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The German word for empathy is "Einfühlung" and was coined in the late 1800s. It means "feeling into."
Empathy is about understanding other people's feelings. Some think empathy means the ability to read fellow human beings or simply feeling connected to people. Others see it as a moral stance about showing concern for others.
Psychologists point out that defining empathy as the act of stepping into someone's mind to experience their feeling can lead to some tricky moral dilemmas.
We naturally have more empathy for people closer to us. Our empathy and affinity for others decline the further people are from us.
But our natural empathy for those closer and more similar to us can be used to provoke antipathy towards those who are not like us. Politicians and activists often play to the idea of "us and them," deploying empathy and identifiable victims to make a political case.
While shared happiness is a very pleasant state, sharing someone's suffering, such as a loved one, can be very difficult.
Our brain activity in the regions associated with pain is partially mirrored. At worst, people feel "empathic distress," which leads to apathy, withdrawal, and feelings of helplessness. It can even be bad for your health.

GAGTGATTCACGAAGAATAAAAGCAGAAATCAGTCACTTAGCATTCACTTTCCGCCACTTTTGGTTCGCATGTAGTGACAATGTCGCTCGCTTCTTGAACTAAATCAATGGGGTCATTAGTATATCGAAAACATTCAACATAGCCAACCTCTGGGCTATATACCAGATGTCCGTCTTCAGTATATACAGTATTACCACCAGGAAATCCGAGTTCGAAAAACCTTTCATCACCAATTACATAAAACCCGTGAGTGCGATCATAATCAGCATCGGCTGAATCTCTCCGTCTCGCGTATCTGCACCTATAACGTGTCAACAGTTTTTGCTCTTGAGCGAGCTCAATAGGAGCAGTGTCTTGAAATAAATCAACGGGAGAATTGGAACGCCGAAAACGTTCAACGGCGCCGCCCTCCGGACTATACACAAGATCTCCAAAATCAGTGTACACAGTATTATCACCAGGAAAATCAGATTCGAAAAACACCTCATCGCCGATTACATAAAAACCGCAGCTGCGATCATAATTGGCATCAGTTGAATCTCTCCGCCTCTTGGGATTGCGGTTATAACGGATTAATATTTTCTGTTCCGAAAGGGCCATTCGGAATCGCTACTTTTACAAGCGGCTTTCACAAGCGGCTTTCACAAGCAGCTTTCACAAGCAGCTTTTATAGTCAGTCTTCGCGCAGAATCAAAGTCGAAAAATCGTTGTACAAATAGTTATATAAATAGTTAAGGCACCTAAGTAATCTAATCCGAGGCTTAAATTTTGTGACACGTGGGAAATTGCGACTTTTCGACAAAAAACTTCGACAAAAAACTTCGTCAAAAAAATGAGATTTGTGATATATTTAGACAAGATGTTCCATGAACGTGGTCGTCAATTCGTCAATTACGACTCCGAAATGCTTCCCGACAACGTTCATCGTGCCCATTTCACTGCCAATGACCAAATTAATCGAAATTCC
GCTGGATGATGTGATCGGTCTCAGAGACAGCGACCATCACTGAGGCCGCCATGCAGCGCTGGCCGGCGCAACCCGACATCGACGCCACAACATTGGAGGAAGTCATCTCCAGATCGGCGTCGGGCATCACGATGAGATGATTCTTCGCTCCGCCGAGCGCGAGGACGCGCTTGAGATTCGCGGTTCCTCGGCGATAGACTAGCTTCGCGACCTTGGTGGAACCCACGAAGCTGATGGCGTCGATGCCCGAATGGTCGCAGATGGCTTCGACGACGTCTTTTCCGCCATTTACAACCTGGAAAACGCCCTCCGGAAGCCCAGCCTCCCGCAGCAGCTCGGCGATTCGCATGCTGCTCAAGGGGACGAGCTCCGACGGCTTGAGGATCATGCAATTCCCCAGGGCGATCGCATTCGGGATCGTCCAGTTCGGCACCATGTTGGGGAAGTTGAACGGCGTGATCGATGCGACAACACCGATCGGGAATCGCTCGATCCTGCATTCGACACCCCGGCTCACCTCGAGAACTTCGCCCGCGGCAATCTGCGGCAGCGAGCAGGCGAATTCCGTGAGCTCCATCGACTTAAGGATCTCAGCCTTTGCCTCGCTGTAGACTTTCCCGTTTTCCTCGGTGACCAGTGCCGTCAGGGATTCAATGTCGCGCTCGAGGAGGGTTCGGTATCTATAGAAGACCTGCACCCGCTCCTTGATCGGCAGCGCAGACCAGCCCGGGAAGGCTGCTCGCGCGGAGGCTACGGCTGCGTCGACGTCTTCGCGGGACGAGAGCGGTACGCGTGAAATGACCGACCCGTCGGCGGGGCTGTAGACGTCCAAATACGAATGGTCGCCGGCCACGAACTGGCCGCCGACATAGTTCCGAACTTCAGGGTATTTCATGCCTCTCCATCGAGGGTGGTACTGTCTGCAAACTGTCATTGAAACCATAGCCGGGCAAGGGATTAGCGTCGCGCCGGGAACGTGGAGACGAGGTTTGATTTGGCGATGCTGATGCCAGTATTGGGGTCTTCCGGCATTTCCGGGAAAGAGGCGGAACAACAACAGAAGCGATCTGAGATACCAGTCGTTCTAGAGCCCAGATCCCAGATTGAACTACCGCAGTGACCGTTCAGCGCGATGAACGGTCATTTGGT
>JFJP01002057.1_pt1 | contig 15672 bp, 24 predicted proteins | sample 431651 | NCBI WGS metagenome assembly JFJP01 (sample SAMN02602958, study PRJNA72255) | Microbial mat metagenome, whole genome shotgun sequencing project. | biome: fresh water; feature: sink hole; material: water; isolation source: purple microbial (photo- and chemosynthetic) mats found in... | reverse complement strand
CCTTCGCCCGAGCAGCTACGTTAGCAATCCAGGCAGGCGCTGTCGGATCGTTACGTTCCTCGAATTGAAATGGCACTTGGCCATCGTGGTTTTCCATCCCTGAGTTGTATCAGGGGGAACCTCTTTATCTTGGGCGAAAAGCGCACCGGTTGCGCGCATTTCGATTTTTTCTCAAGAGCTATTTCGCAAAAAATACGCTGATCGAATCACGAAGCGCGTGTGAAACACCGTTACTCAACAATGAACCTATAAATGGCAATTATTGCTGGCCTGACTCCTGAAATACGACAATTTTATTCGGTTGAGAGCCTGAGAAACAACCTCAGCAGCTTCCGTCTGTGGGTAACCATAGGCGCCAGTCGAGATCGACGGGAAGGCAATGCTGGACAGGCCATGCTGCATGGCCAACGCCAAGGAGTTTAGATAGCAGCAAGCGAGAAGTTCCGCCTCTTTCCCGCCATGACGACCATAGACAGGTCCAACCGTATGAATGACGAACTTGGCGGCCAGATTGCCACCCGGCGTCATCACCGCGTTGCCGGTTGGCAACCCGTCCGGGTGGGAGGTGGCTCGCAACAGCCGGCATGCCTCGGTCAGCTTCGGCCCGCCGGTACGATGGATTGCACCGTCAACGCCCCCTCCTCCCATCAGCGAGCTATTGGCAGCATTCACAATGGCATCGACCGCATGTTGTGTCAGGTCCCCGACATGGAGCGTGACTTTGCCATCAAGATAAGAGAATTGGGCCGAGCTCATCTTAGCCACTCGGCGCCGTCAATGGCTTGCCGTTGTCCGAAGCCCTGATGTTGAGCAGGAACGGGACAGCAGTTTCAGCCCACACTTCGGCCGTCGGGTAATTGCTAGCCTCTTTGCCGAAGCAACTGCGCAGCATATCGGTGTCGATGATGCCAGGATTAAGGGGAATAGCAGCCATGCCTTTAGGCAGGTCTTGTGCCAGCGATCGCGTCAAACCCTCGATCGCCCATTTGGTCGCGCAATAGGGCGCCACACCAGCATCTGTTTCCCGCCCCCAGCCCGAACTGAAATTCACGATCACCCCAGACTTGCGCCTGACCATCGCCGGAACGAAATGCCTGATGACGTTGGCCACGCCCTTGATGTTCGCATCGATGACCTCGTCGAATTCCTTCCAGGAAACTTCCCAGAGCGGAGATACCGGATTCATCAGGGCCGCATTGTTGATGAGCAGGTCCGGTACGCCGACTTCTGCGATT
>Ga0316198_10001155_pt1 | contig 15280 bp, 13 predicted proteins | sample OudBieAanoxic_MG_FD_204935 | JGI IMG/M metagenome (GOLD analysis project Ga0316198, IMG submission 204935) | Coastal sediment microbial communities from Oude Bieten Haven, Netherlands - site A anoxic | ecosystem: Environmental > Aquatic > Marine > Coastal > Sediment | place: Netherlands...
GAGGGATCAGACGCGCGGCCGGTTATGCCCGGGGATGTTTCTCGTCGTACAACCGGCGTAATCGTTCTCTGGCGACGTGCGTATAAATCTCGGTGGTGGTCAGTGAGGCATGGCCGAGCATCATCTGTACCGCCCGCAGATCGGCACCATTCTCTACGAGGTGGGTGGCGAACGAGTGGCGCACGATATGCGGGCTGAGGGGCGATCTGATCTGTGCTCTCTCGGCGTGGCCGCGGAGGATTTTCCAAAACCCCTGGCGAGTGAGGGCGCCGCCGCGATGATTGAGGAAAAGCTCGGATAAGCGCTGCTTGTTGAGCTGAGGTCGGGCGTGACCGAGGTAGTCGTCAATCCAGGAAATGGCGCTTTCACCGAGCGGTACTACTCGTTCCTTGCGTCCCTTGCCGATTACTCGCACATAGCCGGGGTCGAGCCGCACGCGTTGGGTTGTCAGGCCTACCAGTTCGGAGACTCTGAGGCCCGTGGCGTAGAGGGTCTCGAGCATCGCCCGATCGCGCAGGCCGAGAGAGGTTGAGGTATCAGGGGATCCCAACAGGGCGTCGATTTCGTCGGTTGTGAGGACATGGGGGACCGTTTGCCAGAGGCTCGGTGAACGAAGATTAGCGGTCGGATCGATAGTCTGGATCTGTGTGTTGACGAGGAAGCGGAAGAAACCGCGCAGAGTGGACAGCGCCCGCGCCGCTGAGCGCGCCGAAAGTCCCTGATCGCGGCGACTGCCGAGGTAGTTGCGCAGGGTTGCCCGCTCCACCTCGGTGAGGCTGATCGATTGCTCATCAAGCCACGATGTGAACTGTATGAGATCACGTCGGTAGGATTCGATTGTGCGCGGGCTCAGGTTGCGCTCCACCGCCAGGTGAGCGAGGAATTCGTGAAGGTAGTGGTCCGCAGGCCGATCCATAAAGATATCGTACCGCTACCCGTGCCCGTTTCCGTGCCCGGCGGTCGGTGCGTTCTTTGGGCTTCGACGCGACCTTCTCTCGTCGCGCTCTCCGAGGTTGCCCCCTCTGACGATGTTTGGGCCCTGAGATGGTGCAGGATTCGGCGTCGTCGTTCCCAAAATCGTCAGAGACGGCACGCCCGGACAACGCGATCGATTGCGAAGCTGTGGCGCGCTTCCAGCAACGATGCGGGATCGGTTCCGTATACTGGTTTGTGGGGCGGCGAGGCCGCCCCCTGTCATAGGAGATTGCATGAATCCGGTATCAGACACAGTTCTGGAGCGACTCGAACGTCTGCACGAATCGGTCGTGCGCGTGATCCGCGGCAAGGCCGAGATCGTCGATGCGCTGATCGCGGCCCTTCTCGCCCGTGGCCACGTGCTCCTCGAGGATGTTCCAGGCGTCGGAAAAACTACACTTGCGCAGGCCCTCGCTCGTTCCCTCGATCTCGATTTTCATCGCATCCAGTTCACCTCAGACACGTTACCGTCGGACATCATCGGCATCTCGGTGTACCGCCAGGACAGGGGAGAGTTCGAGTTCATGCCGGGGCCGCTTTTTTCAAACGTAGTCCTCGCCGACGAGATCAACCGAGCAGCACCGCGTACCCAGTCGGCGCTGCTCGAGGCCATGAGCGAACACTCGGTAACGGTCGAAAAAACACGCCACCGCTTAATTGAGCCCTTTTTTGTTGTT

To be compassionate, you don't have to share somebody's feelings. It's the idea of extending kindness towards others.
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Tragic stories and imagery make us sympathetic and wanting to help.
But a recent study reveals that the feeling of sympathy is not proportional to the help given by the person. A desire to help, or to contribute is more valuable for any tangible or fruitful result.
Feelings of sympathy do not necessarily lead to any action to end the suffering - they may cause a feeling of helplessness.
When people have the first-hand experience of pain and suffering, the desire to help arises from deep within, as they know the intricate details, and are motivated to help others who are in peril. This is called the Altruism born of suffering.
People who haven't experienced similar hardships themselves will find it hard to relate to others suffering. However, the desire to help can be invoked by showing them the effectiveness of the method, as well as the larger picture.
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In interpersonal conflict, all parties are motivated to maintain a positive moral self-image. However, different parties are likely to create very different subjective realities. Offenders tend to downplay the severity of the transgression, and victims tend to perceive the offenders' motivations as immoral.
The mindset one develops - as a victim or a perpetrator - affects the way the situation is perceived and remembered.